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California Supreme Court Deems Unearned Discounts an Unfair Trade Practice
Description California Supreme Court disallowed the granting of "unearned discounts”" by manufacturers to buyer and labeled it an "unfair trade practice" under the state Unfair Practices Act because it injures competitors and destroys competition.
Topic Antitrust
Key Words State Unfair Practices Act, Price Discrimination
C A S E   S U M M A R Y
Facts Matsushita sold Panasonic brand name products to ABC, Procom, and Tele-Com, competitor wholesale distributors of electronics. ABC sued Matsushita, Procom, and Tele-Com for violating California's "unfair competition law," claiming that Matsushita sold goods to Procom and Tele-Com for 5% less than it did to ABC. The 5% secret discount was claimed to be illegal under California law which prohibits unjustified price discrimination that tends to destroy competition. The price difference could not be justified (earned) on the basis of differences in marketing services performed by Procom and Tele-Com. The price discrimination caused ABC to lose business and profits since Procom and Tele- Com could undercut ABC in sale prices to retailers.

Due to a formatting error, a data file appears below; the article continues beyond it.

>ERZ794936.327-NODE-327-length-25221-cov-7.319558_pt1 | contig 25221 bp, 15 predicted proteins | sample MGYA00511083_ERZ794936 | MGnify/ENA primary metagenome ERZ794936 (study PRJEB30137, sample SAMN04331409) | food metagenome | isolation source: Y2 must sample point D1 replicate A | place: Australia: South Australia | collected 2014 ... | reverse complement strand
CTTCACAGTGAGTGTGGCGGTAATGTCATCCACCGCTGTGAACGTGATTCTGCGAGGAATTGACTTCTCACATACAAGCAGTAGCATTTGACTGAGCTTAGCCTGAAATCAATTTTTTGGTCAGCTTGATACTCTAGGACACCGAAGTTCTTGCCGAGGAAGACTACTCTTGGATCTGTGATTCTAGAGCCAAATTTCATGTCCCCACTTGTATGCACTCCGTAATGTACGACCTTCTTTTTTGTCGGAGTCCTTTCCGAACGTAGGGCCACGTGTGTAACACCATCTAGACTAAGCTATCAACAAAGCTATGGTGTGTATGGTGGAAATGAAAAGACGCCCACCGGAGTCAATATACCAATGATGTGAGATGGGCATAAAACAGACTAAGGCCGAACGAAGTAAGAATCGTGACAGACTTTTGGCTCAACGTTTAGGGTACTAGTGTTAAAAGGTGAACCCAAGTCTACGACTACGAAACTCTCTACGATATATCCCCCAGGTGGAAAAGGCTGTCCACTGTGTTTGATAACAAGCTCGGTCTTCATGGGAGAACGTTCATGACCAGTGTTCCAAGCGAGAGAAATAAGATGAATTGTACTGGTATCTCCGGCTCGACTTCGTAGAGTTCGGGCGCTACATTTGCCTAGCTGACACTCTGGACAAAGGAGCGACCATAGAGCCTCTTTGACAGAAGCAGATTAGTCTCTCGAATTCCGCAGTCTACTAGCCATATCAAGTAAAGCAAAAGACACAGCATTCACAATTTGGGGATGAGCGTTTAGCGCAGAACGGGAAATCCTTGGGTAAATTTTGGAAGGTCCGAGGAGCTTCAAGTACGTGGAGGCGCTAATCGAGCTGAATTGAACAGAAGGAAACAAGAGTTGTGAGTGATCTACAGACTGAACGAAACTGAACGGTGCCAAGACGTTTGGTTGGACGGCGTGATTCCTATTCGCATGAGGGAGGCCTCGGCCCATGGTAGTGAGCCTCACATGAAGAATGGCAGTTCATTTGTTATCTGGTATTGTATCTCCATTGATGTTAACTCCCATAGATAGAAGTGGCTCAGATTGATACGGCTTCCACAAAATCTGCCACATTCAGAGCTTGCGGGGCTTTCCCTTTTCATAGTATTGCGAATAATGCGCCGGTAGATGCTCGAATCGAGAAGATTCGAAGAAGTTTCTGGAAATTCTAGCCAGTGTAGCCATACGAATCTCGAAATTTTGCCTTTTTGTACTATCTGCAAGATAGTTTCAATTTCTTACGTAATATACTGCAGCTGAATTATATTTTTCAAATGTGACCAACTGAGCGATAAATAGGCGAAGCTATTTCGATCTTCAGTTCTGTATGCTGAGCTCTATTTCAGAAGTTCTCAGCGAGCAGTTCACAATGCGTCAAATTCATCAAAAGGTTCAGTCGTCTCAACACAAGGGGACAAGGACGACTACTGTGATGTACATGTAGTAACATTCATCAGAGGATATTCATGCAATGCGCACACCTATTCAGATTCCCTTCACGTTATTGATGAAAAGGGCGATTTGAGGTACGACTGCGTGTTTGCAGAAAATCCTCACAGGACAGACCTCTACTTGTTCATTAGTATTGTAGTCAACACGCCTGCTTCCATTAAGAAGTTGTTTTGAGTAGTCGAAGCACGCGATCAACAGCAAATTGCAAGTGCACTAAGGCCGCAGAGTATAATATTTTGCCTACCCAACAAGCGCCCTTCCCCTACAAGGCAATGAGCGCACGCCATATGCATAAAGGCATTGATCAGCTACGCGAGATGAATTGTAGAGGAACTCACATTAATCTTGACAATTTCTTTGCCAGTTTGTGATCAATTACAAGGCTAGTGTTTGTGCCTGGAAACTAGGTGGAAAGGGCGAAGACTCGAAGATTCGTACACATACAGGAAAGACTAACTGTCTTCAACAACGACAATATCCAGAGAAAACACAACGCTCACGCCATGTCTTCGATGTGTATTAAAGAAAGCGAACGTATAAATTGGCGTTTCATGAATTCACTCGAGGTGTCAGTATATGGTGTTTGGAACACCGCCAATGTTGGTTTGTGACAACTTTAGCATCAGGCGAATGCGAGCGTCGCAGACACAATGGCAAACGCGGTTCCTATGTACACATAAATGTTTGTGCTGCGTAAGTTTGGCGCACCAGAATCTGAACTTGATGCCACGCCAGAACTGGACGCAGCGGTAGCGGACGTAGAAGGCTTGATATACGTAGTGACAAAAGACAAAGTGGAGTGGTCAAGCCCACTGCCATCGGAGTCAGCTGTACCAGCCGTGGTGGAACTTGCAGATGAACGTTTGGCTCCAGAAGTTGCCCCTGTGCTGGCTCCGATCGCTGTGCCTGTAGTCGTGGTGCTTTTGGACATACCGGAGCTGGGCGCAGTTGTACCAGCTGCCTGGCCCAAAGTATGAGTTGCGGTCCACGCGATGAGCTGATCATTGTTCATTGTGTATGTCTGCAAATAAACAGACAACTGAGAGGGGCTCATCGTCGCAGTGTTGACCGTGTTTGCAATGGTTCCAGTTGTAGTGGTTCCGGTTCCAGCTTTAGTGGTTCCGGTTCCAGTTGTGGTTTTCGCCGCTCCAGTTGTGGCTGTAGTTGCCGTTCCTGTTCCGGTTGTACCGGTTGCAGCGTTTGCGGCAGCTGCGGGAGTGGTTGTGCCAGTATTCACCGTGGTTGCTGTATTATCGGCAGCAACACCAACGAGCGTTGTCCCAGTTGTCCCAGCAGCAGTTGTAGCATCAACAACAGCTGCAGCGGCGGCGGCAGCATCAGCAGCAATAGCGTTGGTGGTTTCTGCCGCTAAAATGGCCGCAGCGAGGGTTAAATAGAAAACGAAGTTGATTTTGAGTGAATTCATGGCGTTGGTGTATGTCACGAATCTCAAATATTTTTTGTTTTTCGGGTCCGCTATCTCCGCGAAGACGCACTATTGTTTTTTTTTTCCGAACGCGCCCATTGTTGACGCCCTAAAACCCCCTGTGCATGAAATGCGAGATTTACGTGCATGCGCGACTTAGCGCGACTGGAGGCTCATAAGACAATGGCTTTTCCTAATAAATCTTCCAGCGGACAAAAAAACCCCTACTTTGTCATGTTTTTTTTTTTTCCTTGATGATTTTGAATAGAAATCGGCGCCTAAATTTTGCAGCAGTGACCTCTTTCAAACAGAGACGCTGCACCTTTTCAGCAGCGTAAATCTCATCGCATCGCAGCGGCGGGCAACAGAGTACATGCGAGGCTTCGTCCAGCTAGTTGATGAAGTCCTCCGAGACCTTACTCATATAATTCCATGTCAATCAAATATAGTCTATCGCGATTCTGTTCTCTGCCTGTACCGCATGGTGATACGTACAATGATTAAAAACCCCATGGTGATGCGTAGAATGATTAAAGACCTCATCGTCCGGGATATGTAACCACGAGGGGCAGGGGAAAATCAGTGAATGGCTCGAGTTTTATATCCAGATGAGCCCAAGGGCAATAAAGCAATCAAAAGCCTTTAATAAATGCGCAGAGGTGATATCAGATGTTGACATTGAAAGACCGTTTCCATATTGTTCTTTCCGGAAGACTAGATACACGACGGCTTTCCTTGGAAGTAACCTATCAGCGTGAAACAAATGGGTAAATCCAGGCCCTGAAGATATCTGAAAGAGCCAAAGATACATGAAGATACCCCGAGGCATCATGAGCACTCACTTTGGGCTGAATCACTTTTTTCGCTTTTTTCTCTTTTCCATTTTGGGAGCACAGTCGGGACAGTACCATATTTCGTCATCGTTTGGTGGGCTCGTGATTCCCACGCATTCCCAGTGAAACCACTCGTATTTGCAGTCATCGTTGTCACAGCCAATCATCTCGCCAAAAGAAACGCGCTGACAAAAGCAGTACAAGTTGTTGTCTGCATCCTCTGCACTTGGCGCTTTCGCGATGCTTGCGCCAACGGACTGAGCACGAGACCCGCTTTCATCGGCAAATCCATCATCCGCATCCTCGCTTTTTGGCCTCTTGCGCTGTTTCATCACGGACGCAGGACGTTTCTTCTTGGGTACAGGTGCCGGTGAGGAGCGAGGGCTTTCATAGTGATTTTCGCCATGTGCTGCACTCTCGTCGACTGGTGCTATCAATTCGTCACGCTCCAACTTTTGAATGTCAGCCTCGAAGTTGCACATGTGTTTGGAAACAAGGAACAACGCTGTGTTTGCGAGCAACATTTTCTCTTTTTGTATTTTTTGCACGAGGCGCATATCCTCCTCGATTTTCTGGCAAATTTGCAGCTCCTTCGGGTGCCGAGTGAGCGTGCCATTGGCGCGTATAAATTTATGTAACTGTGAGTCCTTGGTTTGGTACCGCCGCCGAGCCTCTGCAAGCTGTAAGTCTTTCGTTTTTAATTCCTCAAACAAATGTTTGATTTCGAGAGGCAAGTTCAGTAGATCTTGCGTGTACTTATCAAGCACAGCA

Lower Court Decision The trial court sustained Matsushita's demurrer, which was upheld by the court of appeal. ABC appealed.
Supreme Court Decision Reversed. Under the Unfair Practices Act, sellers may not secretly allow some buyers special "unearned discounts" that would injure competitors and tend to destroy competition. The statute is "aimed at preventing a distributor from discriminating between customers." ABC has the right, as a wholesaler, to bring such suit and have it heard, and had the right to request damages for lost profits, as well as request an injunction against such price discrimination in the future.
Citation ABC International Traders v. Matsushita Electric, 61 Cal.Rptr.2d 112 (Sup. Ct., Cal., 1997)

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